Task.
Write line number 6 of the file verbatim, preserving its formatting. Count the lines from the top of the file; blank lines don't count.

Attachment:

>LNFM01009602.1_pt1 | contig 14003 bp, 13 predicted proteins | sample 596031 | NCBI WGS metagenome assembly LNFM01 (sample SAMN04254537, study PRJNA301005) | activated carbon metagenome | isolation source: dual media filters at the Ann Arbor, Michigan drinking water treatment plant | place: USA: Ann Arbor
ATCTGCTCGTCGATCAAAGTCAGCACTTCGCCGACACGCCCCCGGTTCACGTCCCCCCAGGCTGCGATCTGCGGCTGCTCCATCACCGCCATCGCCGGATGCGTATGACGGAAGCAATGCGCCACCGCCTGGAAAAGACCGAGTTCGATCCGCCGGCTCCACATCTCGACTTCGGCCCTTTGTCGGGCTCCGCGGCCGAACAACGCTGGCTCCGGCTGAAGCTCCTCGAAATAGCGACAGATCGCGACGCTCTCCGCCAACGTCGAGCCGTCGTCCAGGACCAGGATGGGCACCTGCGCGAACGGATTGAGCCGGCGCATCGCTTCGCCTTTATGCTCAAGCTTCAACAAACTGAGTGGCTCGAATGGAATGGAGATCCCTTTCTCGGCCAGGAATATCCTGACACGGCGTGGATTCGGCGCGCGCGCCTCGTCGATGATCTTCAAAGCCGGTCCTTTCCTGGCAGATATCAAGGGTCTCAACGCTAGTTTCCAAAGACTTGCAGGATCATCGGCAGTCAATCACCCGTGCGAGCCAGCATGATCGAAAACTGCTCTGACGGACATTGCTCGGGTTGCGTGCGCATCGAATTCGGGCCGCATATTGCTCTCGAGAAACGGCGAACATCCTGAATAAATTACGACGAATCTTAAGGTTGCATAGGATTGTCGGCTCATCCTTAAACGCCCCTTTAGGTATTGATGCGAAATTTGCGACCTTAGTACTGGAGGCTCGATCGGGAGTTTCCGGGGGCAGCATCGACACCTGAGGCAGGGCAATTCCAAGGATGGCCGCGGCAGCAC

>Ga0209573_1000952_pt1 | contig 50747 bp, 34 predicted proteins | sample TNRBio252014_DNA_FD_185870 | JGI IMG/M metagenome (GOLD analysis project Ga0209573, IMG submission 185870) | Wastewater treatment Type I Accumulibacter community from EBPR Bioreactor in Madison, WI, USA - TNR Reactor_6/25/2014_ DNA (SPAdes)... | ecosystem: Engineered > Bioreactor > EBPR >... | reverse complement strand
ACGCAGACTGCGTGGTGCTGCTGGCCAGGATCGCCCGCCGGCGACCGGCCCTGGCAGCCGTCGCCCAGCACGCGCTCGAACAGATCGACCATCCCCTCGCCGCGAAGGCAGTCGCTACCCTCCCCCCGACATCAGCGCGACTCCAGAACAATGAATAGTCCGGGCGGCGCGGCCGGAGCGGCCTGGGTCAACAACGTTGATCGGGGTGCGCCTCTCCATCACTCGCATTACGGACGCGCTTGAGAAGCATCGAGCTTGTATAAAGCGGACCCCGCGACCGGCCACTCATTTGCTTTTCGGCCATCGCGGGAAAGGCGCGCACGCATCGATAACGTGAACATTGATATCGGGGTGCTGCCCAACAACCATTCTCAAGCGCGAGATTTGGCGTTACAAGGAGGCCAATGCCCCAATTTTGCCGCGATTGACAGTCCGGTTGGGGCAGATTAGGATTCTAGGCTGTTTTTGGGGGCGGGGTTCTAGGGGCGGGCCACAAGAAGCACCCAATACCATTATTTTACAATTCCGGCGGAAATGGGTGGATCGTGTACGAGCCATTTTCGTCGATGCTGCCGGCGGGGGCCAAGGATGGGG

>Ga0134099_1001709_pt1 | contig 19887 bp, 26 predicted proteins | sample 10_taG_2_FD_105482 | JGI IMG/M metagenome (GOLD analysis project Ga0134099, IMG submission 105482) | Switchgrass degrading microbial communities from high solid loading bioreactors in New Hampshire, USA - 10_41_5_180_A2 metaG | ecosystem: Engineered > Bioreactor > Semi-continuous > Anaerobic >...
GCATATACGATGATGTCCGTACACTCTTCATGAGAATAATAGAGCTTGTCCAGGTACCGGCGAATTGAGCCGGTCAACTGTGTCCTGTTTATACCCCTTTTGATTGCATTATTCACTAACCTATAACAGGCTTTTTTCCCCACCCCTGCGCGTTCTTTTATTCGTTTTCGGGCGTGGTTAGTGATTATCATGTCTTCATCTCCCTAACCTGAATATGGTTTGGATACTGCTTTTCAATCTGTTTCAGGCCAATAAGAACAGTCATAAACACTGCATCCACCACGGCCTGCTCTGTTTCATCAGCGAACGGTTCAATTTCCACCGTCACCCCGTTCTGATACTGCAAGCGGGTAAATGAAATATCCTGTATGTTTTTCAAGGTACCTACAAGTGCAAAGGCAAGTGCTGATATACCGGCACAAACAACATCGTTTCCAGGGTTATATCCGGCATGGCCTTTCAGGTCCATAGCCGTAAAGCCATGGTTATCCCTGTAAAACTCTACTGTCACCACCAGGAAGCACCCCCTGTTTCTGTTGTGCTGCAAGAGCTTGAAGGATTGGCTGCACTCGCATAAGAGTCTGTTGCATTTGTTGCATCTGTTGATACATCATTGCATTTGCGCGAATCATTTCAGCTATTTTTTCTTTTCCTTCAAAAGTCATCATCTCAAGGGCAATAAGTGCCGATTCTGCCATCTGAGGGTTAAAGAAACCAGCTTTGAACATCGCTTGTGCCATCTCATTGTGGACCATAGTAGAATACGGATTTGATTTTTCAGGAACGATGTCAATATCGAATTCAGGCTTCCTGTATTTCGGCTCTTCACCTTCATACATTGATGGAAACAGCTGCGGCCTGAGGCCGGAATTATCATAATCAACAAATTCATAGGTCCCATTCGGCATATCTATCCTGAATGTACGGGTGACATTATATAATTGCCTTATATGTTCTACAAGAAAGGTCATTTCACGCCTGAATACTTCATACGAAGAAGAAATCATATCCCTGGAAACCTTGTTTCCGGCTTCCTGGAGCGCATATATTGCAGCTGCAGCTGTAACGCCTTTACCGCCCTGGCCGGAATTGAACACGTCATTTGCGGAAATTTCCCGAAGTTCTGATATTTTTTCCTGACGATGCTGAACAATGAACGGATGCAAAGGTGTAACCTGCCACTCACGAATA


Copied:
GCATATACGATGATGTCCGTACACTCTTCATGAGAATAATAGAGCTTGTCCAGGTACCGGCGAATTGAGCCGGTCAACTGTGTCCTGTTTATACCCCTTTTGATTGCATTATTCACTAACCTATAACAGGCTTTTTTCCCCACCCCTGCGCGTTCTTTTATTCGTTTTCGGGCGTGGTTAGTGATTATCATGTCTTCATCTCCCTAACCTGAATATGGTTTGGATACTGCTTTTCAATCTGTTTCAGGCCAATAAGAACAGTCATAAACACTGCATCCACCACGGCCTGCTCTGTTTCATCAGCGAACGGTTCAATTTCCACCGTCACCCCGTTCTGATACTGCAAGCGGGTAAATGAAATATCCTGTATGTTTTTCAAGGTACCTACAAGTGCAAAGGCAAGTGCTGATATACCGGCACAAACAACATCGTTTCCAGGGTTATATCCGGCATGGCCTTTCAGGTCCATAGCCGTAAAGCCATGGTTATCCCTGTAAAACTCTACTGTCACCACCAGGAAGCACCCCCTGTTTCTGTTGTGCTGCAAGAGCTTGAAGGATTGGCTGCACTCGCATAAGAGTCTGTTGCATTTGTTGCATCTGTTGATACATCATTGCATTTGCGCGAATCATTTCAGCTATTTTTTCTTTTCCTTCAAAAGTCATCATCTCAAGGGCAATAAGTGCCGATTCTGCCATCTGAGGGTTAAAGAAACCAGCTTTGAACATCGCTTGTGCCATCTCATTGTGGACCATAGTAGAATACGGATTTGATTTTTCAGGAACGATGTCAATATCGAATTCAGGCTTCCTGTATTTCGGCTCTTCACCTTCATACATTGATGGAAACAGCTGCGGCCTGAGGCCGGAATTATCATAATCAACAAATTCATAGGTCCCATTCGGCATATCTATCCTGAATGTACGGGTGACATTATATAATTGCCTTATATGTTCTACAAGAAAGGTCATTTCACGCCTGAATACTTCATACGAAGAAGAAATCATATCCCTGGAAACCTTGTTTCCGGCTTCCTGGAGCGCATATATTGCAGCTGCAGCTGTAACGCCTTTACCGCCCTGGCCGGAATTGAACACGTCATTTGCGGAAATTTCCCGAAGTTCTGATATTTTTTCCTGACGATGCTGAACAATGAACGGATGCAAAGGTGTAACCTGCCACTCACGAATA